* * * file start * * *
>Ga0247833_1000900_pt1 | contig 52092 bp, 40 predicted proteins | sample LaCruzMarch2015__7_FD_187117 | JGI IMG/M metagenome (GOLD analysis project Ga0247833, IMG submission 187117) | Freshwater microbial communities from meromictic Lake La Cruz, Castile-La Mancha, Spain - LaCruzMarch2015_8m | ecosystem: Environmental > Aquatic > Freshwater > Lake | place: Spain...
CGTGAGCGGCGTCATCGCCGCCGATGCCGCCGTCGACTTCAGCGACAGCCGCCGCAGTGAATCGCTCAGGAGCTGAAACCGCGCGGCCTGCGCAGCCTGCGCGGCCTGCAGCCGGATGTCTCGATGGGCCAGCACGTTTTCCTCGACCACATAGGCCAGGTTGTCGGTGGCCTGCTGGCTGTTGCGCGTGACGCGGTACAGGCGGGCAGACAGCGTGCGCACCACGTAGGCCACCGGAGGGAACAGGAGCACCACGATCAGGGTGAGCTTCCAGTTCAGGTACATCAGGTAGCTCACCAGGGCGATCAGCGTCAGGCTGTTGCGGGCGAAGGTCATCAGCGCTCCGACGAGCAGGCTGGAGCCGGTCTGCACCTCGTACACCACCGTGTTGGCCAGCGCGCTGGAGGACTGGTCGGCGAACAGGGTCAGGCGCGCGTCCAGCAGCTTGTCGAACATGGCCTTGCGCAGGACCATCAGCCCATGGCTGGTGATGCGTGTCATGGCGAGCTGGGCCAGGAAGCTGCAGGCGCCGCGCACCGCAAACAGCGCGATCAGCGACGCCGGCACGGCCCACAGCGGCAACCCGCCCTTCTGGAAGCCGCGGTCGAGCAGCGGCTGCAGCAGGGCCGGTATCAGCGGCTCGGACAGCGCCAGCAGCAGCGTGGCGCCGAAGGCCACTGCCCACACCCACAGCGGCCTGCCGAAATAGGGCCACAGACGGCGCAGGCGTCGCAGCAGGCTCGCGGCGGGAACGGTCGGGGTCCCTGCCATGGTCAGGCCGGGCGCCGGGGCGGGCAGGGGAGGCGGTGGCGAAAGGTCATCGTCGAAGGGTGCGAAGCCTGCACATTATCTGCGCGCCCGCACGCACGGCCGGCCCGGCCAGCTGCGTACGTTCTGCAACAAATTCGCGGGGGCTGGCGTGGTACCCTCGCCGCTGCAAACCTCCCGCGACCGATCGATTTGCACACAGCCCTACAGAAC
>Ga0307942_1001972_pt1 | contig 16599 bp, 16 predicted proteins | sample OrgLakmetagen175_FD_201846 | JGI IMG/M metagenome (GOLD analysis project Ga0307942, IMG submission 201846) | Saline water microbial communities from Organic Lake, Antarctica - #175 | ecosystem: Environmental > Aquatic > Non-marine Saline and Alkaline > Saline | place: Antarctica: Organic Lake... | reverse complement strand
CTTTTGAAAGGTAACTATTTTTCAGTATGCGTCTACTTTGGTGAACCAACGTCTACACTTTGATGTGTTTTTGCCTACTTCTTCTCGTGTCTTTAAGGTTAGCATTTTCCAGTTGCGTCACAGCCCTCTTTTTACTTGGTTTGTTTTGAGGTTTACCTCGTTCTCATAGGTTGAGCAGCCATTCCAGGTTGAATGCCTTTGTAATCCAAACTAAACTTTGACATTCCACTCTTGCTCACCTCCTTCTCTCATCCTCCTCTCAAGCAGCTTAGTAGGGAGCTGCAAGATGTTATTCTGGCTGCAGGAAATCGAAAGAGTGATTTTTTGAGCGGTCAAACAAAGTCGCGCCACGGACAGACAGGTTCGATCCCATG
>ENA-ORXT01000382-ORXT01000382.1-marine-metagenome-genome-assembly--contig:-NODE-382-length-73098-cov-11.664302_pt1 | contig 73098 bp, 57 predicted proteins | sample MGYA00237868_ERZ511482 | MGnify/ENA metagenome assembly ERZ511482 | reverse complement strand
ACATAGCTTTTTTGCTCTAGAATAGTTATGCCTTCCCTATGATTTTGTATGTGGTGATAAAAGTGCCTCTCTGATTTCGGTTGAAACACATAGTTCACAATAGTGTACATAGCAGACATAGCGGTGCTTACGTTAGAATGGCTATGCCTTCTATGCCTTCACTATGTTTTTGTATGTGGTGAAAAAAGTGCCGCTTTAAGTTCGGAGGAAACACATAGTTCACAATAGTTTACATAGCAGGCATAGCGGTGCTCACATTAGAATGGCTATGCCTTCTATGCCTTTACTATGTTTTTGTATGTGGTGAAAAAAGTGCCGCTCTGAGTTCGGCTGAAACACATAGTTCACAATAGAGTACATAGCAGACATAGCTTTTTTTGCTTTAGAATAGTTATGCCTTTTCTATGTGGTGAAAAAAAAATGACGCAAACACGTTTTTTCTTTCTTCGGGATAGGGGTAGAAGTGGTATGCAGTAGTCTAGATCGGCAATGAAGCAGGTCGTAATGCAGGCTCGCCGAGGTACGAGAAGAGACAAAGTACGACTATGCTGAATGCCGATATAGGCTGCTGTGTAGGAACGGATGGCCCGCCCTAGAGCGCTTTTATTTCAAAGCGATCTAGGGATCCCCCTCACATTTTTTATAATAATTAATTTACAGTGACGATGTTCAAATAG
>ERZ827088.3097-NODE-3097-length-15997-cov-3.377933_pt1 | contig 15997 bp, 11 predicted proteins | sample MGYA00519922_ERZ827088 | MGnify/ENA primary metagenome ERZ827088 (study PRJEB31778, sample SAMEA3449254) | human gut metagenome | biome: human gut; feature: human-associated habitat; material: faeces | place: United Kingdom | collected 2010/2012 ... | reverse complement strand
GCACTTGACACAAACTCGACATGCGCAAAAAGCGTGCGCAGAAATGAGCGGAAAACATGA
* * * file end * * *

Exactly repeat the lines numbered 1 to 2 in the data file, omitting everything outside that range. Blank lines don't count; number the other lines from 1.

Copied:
>Ga0247833_1000900_pt1 | contig 52092 bp, 40 predicted proteins | sample LaCruzMarch2015__7_FD_187117 | JGI IMG/M metagenome (GOLD analysis project Ga0247833, IMG submission 187117) | Freshwater microbial communities from meromictic Lake La Cruz, Castile-La Mancha, Spain - LaCruzMarch2015_8m | ecosystem: Environmental > Aquatic > Freshwater > Lake | place: Spain...
CGTGAGCGGCGTCATCGCCGCCGATGCCGCCGTCGACTTCAGCGACAGCCGCCGCAGTGAATCGCTCAGGAGCTGAAACCGCGCGGCCTGCGCAGCCTGCGCGGCCTGCAGCCGGATGTCTCGATGGGCCAGCACGTTTTCCTCGACCACATAGGCCAGGTTGTCGGTGGCCTGCTGGCTGTTGCGCGTGACGCGGTACAGGCGGGCAGACAGCGTGCGCACCACGTAGGCCACCGGAGGGAACAGGAGCACCACGATCAGGGTGAGCTTCCAGTTCAGGTACATCAGGTAGCTCACCAGGGCGATCAGCGTCAGGCTGTTGCGGGCGAAGGTCATCAGCGCTCCGACGAGCAGGCTGGAGCCGGTCTGCACCTCGTACACCACCGTGTTGGCCAGCGCGCTGGAGGACTGGTCGGCGAACAGGGTCAGGCGCGCGTCCAGCAGCTTGTCGAACATGGCCTTGCGCAGGACCATCAGCCCATGGCTGGTGATGCGTGTCATGGCGAGCTGGGCCAGGAAGCTGCAGGCGCCGCGCACCGCAAACAGCGCGATCAGCGACGCCGGCACGGCCCACAGCGGCAACCCGCCCTTCTGGAAGCCGCGGTCGAGCAGCGGCTGCAGCAGGGCCGGTATCAGCGGCTCGGACAGCGCCAGCAGCAGCGTGGCGCCGAAGGCCACTGCCCACACCCACAGCGGCCTGCCGAAATAGGGCCACAGACGGCGCAGGCGTCGCAGCAGGCTCGCGGCGGGAACGGTCGGGGTCCCTGCCATGGTCAGGCCGGGCGCCGGGGCGGGCAGGGGAGGCGGTGGCGAAAGGTCATCGTCGAAGGGTGCGAAGCCTGCACATTATCTGCGCGCCCGCACGCACGGCCGGCCCGGCCAGCTGCGTACGTTCTGCAACAAATTCGCGGGGGCTGGCGTGGTACCCTCGCCGCTGCAAACCTCCCGCGACCGATCGATTTGCACACAGCCCTACAGAAC